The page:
If you are running a non-registered version of Windows 7 you might be interested in the amd64_Microsoft-Windows-Security-SPP_neutral component of generalize. Set the SkipRearm=1 to enable more rearms.
Afterwards extend amd64_Microsoft-Windows-Deployment_neutral and right-click RunSynchronous to Add RunSynchronousCommand. Set the new command’s values to Order=1, Path=Net user administrator / active:yes, and WillReboot=Never.
Click amd64_Microsoft-Windows-Security-SPP-UX_neutral and set SkipAutoActivation=true.
Then click amd64_Microsoft-Windows-Shell-Setup_neutral and choose a ComputerName. Set CopyProfile=true and add the information you want. The TimeZone is necessary for automation, you can find the correct formatting on the Microsoft page (for Western Europe, it’s W. Europe Standard Time).
Afterwards click amd64_Microsoft-Windows-Shell-Setup_neutral in oobeSystem and again enter the TimeZone. Then expand the component and select OOBE to change its values to HideEULAPage=true, NetworkLocation=Work(for example) and ProtectYourPC=1. Then right-click the LocalAccounts component and Add new LocalAccount. Change its values so that they fit your choice of account-name etc.
You should be done now and the changes you made should enable a completely automated installation. Now save the file into the root directory of your copied Installer DVD files as autounattend.xml. Make a bootable DVD-image out of the files again (use a burning software such as the free ImgBurn) and test it in a virtual machine.
You can time a shutdown on your computer easily by creating a short vbscript that contains either only the shutdown command, or a shutdown command with an integrated second timer. If you do not add a timer, you can also use Windows’ Schedule Tasks function to have the computer shutdown at a specific time. The vbscript to shutdown looks like this:
Set objShell = wscript.CreateObject(“wscript.Shell”)
If you want a timer, add
to the quoted expression in the second line, where x is the number of seconds to count down. Enter this code into a notepad and save the file as .vbs. Do not save it as text file.
You can use MS Windows’ VBScript to write a script that is able to log into a remote mail server such as googlemail or any other with your account data and send mails from that server. This can be used to retrieve logs via attachments or to just automate mail processes. The bare script to send a mail looks as follows (the apostrophe after a line signals a comment to the lines content, it does not belong to the script. The data all go inside the doublequotes if there are any):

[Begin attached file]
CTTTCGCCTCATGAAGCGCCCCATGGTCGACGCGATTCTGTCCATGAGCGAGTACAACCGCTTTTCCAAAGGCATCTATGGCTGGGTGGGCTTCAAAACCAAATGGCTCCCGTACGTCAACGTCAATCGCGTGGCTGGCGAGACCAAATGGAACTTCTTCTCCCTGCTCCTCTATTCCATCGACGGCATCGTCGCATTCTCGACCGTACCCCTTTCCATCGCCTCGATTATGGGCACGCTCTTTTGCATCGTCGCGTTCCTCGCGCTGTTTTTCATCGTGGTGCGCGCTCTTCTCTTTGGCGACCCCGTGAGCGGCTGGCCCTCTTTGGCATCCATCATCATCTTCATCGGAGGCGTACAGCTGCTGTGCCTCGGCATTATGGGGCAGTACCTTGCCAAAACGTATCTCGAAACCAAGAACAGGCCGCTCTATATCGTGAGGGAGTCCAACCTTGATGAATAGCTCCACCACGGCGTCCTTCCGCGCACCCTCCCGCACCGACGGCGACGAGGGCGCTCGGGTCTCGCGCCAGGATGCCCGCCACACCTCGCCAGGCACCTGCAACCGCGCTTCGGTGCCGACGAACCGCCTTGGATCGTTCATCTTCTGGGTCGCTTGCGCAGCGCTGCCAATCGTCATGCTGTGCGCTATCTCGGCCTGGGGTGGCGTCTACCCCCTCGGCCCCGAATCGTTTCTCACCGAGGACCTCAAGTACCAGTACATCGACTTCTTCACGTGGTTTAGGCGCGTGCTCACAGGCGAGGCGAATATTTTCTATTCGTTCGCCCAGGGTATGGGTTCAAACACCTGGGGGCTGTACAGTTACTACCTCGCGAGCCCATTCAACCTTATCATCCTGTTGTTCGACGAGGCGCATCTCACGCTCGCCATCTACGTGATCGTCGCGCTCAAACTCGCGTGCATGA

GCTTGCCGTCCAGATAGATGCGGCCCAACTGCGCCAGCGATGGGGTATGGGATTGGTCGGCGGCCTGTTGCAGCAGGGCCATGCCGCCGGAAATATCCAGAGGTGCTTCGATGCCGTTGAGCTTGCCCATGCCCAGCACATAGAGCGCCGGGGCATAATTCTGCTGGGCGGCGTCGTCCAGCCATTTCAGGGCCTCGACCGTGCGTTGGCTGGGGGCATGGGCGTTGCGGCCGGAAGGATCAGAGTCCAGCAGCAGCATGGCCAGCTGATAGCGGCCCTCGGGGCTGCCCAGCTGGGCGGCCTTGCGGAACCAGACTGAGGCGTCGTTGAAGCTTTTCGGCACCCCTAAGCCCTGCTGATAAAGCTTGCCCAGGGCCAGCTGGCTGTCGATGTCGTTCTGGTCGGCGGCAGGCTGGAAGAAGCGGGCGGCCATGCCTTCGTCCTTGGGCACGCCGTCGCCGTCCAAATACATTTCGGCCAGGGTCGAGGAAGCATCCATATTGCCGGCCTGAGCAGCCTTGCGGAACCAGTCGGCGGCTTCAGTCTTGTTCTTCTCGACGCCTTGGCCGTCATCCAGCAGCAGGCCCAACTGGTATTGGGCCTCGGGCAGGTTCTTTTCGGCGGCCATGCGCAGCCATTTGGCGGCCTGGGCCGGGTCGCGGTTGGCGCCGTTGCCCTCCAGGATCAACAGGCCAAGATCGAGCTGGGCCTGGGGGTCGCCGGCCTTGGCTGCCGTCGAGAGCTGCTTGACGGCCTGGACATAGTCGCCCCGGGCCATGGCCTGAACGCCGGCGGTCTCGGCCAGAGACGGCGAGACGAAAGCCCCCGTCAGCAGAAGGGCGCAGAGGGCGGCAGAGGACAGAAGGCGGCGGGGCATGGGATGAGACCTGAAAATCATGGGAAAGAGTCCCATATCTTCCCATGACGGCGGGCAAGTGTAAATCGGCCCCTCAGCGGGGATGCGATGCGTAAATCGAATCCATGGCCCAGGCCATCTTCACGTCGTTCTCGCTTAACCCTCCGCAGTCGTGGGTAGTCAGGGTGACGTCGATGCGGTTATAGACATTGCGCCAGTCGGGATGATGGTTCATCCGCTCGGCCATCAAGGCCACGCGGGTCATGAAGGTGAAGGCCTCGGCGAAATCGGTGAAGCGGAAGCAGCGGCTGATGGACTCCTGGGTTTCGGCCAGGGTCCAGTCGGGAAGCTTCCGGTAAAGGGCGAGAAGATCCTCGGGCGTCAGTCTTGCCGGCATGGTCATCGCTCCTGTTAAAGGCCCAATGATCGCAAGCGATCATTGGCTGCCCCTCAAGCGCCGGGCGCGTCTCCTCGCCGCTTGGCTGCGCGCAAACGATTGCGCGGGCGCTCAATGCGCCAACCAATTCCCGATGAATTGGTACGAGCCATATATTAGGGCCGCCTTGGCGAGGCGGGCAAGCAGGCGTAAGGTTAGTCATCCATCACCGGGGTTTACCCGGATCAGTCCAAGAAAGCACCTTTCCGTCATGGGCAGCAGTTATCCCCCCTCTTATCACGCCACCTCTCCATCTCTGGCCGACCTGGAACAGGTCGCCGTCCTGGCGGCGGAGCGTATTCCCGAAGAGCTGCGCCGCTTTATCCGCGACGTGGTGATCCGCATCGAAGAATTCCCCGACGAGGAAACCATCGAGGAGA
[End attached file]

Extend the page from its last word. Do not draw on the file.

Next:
Set objMessage = CreateObject(“CDO.Message”)
objMessage.Subject = “Type in the mail’s subject here”
objMessage.From = “ <the sender mail goes here, you need the login data for it>”
‘The mail address goes inside the tags
objMessage.To = “the receiver mail goes here”
objMessage.TextBody = “Here goes the actual mail message”
objMessage.Addattachment “Fill in the complete path to your attachment, otherwise leave complete line”
(“http://schemas.microsoft.com/cdo/configuration/sendusing”) = 2
‘determines whether you use local smtp (1) or network (2)
(“http://schemas.microsoft.com/cdo/configuration/smtpserver”) = “Fill in your smtp (outgoing) server”
‘You can find your provider’s server address somewhere on the homepage or by googling for smtp server lists
(“http://schemas.microsoft.com/cdo/configuration/smtpauthenticate”) = 1
‘Determines the authentication mode. 0 for none, 1 for basic (clear text), 2 for NTLM
(“http://schemas.microsoft.com/cdo/configuration/sendusername”) = “should be the same as the sender mail – login data for your server”
(“http://schemas.microsoft.com/cdo/configuration/sendpassword”) = “your email’s password – login data for your server”
(“http://schemas.microsoft.com/cdo/configuration/smtpserverport”) = 25
‘This is the default port used by most servers. Find out if yours is using a different one if there are problems
(“http://schemas.microsoft.com/cdo/configuration/smtpusessl”) = False
‘Use SSL? True or False
(“http://schemas.microsoft.com/cdo/configuration/smtpconnectiontimeout”) = 60
‘Maximum time connection is tried to be established
It is recommended not to use this script on a computer you are not the only user of, since your email and its password are openly visible. However you can just create a new one for that purpose. You can easily embed this script into any other VBScript, schedule it or do whatever you want with it.
The window arrangement feature in Windows 7 (the one that maximises windows to full- or half-screen when you drag them to the screen’s border) might appeal to many users, I however find it rather annoying than helpful.
Therefore I will show an option here that enables you to turn window arrangement off. Open the Windows Registry by entering regedit into a Run… prompt. On the left frame, browse the HKEY_CURRENT_USER\Control Panel\Desktop key and left-click it once. On the right frame, look for the WindowArrangementActive value – double-click it and change it from 1 to 0.
You may have to reboot your system, but afterwards window arrangement should be disabled.
To disable Windows from installing updates when you were about to shut down your computer and have some tea there are two options available in your Local Group Policy Editor. Access it by entering gpedit.msc into a Run… prompt. On the left side you will have a large directory listing where you have to browse Computer Configuration\Administrative Templates\Windows Components\Windows Update.
The two top options are the ones you have to enable by double-clicking, enabling and applying. Windows will then no longer pester you with updates on shutdown.